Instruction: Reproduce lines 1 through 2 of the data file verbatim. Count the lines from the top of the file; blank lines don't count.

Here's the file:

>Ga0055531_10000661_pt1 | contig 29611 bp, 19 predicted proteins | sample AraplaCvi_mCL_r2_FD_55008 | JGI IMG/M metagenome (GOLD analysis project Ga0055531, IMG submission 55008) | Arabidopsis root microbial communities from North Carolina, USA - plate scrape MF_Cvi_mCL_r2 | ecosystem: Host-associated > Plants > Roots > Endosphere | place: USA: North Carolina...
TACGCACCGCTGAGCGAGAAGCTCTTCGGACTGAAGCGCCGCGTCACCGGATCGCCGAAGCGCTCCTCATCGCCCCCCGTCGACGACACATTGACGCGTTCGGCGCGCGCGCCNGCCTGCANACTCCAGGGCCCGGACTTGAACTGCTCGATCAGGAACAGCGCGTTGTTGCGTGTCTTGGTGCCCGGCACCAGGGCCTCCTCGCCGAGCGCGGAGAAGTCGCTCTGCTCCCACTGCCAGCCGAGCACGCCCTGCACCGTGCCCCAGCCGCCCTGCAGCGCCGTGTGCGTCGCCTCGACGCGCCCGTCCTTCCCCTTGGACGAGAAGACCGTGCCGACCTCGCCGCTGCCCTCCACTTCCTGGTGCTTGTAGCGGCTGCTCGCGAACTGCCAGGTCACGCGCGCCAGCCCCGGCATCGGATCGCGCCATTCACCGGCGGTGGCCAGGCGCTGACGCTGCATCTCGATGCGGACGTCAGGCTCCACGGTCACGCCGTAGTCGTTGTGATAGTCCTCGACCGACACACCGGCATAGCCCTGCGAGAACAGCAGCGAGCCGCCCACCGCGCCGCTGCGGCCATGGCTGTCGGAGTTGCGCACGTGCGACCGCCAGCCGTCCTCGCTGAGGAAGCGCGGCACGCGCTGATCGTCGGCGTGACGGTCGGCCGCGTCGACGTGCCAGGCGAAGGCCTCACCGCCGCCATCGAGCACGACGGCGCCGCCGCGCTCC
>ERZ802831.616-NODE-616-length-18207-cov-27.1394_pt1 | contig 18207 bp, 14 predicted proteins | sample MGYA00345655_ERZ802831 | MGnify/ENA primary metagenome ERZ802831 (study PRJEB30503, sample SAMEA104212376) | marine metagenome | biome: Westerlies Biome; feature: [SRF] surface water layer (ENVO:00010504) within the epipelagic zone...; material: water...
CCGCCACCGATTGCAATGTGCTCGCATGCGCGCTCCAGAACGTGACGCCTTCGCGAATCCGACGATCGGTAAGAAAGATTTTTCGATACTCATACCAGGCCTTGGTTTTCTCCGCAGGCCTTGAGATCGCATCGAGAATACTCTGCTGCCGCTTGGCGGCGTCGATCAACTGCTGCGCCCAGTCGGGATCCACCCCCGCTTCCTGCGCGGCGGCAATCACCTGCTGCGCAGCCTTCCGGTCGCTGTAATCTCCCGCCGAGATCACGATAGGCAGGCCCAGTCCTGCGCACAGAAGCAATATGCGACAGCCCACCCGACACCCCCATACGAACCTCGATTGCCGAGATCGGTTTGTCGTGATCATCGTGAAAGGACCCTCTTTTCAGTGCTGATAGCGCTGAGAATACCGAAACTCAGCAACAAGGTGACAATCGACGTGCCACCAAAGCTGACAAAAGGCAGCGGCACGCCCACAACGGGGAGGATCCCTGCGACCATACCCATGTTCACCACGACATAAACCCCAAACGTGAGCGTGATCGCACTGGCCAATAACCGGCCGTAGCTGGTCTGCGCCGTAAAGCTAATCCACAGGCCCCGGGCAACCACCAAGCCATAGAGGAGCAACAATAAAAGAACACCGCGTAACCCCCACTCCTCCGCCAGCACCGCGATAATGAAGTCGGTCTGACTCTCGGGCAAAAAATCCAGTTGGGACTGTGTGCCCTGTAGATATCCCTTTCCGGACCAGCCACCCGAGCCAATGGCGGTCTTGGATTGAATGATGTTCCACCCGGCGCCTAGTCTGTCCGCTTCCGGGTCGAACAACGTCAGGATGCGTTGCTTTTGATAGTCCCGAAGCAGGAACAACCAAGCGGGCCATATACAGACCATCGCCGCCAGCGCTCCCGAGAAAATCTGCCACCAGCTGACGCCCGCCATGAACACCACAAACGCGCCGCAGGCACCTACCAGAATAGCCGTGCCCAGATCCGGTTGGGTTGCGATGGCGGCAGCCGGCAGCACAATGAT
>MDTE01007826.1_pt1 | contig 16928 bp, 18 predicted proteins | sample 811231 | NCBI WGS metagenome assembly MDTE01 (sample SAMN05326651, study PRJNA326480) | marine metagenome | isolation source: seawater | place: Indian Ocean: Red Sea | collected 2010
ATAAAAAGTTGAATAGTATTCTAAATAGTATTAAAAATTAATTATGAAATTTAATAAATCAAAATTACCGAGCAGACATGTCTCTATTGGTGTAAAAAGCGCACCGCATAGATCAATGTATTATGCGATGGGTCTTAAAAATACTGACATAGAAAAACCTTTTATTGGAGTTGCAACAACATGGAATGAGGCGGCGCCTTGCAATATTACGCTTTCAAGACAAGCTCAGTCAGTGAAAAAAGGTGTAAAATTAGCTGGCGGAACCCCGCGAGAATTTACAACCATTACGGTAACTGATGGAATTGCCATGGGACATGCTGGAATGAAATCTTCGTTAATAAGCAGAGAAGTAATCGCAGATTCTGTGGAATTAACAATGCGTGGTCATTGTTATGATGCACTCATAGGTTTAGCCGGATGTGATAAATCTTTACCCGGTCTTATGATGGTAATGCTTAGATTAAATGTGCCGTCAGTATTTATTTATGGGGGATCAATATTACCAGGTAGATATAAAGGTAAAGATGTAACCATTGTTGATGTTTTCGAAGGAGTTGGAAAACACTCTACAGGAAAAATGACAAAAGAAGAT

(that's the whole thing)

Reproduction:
>Ga0055531_10000661_pt1 | contig 29611 bp, 19 predicted proteins | sample AraplaCvi_mCL_r2_FD_55008 | JGI IMG/M metagenome (GOLD analysis project Ga0055531, IMG submission 55008) | Arabidopsis root microbial communities from North Carolina, USA - plate scrape MF_Cvi_mCL_r2 | ecosystem: Host-associated > Plants > Roots > Endosphere | place: USA: North Carolina...
TACGCACCGCTGAGCGAGAAGCTCTTCGGACTGAAGCGCCGCGTCACCGGATCGCCGAAGCGCTCCTCATCGCCCCCCGTCGACGACACATTGACGCGTTCGGCGCGCGCGCCNGCCTGCANACTCCAGGGCCCGGACTTGAACTGCTCGATCAGGAACAGCGCGTTGTTGCGTGTCTTGGTGCCCGGCACCAGGGCCTCCTCGCCGAGCGCGGAGAAGTCGCTCTGCTCCCACTGCCAGCCGAGCACGCCCTGCACCGTGCCCCAGCCGCCCTGCAGCGCCGTGTGCGTCGCCTCGACGCGCCCGTCCTTCCCCTTGGACGAGAAGACCGTGCCGACCTCGCCGCTGCCCTCCACTTCCTGGTGCTTGTAGCGGCTGCTCGCGAACTGCCAGGTCACGCGCGCCAGCCCCGGCATCGGATCGCGCCATTCACCGGCGGTGGCCAGGCGCTGACGCTGCATCTCGATGCGGACGTCAGGCTCCACGGTCACGCCGTAGTCGTTGTGATAGTCCTCGACCGACACACCGGCATAGCCCTGCGAGAACAGCAGCGAGCCGCCCACCGCGCCGCTGCGGCCATGGCTGTCGGAGTTGCGCACGTGCGACCGCCAGCCGTCCTCGCTGAGGAAGCGCGGCACGCGCTGATCGTCGGCGTGACGGTCGGCCGCGTCGACGTGCCAGGCGAAGGCCTCACCGCCGCCATCGAGCACGACGGCGCCGCCGCGCTCC